The scientific community has spent years wondering if females live longer than males.
After studies carried out by Xirocostas et. al (2020) and others it is clear that the answer is “it depends”.
If we analyse our own species, there does seem to be an apparent correlation between being a woman and greater longevity. This occurs generically in more and less developed countries, sometimes with a margin of up to 10 years of difference in life expectancy. Men do have higher overall mortality in all age ranges, but there are certain ranges in which the difference is especially significant. For example, in the United States men aged between 15 and 24 years are 3 times more likely to die than women, largely due to the more reckless behaviour that leads to more accidents and fatal incidents. These data could lead to the conclusion that men are socio-culturally conditioned to take more risks.
However, if we ignore the environmental factors that can influence behavioural development and look at the data of the individuals before or immediately after birth, we can observe that there is still a higher risk of premature death in boys than in girls. Therefore, we could conclude that there are biological factors that determine a greater longevity in women.
Among the studies related to this topic, different hypotheses, including a more active female immune function, the protective effect of oestrogen, the compensatory effects of the second X chromosome or the influence of oxidative stress on aging, have been considered. Nevertheless, none of them have been conclusive.
Besides, research investigating the influence of telomere length and the difference in telomere shortening between genders has also been conducted. However, the telomeric shortening ratio shows similar results.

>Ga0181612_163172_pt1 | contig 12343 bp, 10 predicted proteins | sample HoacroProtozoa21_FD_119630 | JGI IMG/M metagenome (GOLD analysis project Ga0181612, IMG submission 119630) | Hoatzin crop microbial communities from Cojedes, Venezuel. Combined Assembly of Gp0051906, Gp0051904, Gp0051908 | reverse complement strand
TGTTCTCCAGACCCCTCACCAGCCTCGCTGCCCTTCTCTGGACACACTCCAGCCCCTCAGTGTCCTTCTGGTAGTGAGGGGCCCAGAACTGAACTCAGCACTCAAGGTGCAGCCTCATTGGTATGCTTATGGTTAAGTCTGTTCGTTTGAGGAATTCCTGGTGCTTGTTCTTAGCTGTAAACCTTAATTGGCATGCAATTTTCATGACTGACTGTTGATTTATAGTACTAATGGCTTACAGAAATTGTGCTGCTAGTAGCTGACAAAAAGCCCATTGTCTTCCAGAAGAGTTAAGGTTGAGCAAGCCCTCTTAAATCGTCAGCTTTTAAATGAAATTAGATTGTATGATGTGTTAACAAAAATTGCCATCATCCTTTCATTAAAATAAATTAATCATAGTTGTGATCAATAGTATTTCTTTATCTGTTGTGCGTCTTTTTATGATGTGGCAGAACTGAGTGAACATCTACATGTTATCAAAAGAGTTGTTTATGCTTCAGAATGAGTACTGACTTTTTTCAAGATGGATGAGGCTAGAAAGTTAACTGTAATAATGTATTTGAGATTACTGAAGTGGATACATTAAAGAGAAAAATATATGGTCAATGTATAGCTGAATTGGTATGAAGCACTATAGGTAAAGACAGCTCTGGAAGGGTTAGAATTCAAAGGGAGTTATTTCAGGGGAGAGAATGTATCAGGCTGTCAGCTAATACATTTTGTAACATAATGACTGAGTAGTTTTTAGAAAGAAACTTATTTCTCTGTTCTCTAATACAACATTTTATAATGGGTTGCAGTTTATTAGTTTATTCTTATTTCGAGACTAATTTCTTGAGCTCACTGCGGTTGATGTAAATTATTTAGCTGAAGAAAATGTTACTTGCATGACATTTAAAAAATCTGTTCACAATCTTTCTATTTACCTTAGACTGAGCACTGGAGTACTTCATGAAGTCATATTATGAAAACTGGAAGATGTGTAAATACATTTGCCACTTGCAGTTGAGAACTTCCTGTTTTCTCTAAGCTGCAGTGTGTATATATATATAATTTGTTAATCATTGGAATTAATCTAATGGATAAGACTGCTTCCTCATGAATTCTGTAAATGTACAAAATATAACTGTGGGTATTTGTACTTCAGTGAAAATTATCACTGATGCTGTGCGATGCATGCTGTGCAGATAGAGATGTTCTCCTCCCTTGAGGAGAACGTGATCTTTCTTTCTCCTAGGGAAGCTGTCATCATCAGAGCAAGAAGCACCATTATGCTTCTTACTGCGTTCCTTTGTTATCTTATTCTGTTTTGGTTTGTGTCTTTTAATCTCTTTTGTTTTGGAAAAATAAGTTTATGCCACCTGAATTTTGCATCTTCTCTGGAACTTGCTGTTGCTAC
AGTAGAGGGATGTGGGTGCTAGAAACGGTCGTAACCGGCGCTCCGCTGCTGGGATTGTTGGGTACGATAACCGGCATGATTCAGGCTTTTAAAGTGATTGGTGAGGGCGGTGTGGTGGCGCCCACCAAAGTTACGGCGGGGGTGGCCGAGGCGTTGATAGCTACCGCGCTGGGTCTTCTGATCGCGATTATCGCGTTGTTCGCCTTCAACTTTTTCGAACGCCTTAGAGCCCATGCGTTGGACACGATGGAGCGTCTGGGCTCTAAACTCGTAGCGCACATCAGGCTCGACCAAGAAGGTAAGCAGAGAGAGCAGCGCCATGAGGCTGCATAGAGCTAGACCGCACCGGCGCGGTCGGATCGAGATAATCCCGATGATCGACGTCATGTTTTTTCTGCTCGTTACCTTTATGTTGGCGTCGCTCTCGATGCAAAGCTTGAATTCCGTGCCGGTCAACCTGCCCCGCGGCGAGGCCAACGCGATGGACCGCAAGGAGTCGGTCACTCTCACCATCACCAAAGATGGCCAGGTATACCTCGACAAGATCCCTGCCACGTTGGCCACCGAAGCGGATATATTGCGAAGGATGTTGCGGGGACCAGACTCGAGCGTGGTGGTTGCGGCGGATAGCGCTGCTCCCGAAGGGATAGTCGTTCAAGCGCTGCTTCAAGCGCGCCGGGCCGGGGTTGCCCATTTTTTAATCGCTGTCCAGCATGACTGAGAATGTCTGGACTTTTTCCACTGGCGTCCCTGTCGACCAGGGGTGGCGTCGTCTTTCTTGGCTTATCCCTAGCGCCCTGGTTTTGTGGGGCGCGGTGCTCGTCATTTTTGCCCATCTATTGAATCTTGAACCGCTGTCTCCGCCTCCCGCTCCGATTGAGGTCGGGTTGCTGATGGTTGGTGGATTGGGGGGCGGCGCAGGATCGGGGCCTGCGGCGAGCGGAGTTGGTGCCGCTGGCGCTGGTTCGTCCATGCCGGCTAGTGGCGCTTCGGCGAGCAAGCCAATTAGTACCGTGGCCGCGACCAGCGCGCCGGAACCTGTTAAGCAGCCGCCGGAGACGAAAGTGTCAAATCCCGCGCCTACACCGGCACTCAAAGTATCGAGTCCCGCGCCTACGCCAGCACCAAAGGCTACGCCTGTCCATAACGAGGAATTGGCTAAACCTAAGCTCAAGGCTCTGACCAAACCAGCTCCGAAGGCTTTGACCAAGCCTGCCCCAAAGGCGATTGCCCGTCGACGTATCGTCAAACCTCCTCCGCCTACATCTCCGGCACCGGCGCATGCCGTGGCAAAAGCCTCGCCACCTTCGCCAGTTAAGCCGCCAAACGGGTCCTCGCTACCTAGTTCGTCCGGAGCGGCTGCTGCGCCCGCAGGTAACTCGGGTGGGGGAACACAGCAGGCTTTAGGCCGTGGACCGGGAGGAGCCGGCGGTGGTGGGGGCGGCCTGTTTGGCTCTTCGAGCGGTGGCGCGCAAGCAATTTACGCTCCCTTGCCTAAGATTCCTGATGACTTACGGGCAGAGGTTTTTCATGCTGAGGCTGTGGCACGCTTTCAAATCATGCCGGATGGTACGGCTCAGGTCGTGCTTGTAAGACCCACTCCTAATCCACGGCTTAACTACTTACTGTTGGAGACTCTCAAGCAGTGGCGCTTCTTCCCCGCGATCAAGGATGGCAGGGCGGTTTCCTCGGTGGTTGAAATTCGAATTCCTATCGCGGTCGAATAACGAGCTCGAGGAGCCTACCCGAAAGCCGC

These conclusions are consistent with other previous studies that show telomere shortening with age and a gender difference in this trend. Although the key factors for gender differences are not fully understood and further studies are clearly needed to establish whether there are gender differences in telomere-length dynamics.
In the animal kingdom, differences in longevity seem to be much more clearly linked to having the homogametic sexual chromosome pair (same type of chromosome). Not all species express the same gender in homogamic individuals. In mammals, it is the female that has the same pair of sex chromosomes (for example, in humans XX), while, in the case of birds (ZZ) or other organisms such as butterflies, it is the males that have the pair of sex chromosomes of the same type.
The study by Xirocostas et. al (2020) concludes that homogametic gender lives 17.6% longer than heterogametic individuals (different sex chromosomes) and that there are substantial differences on average in life expectancy; if the male is the heterogamic individual, the homogamic gender lives 20.9% more, and if the female is the heterogamic individual, the homogamic individual lives 7.1% more.
In general, everything points to the fact that the homogametic gender confers a certain resistance and longevity to the individual, although there is still a long way to go to glimpse if there are more determining biological factors, also without forgetting the importance and effect that sociocultural and environmental factors have.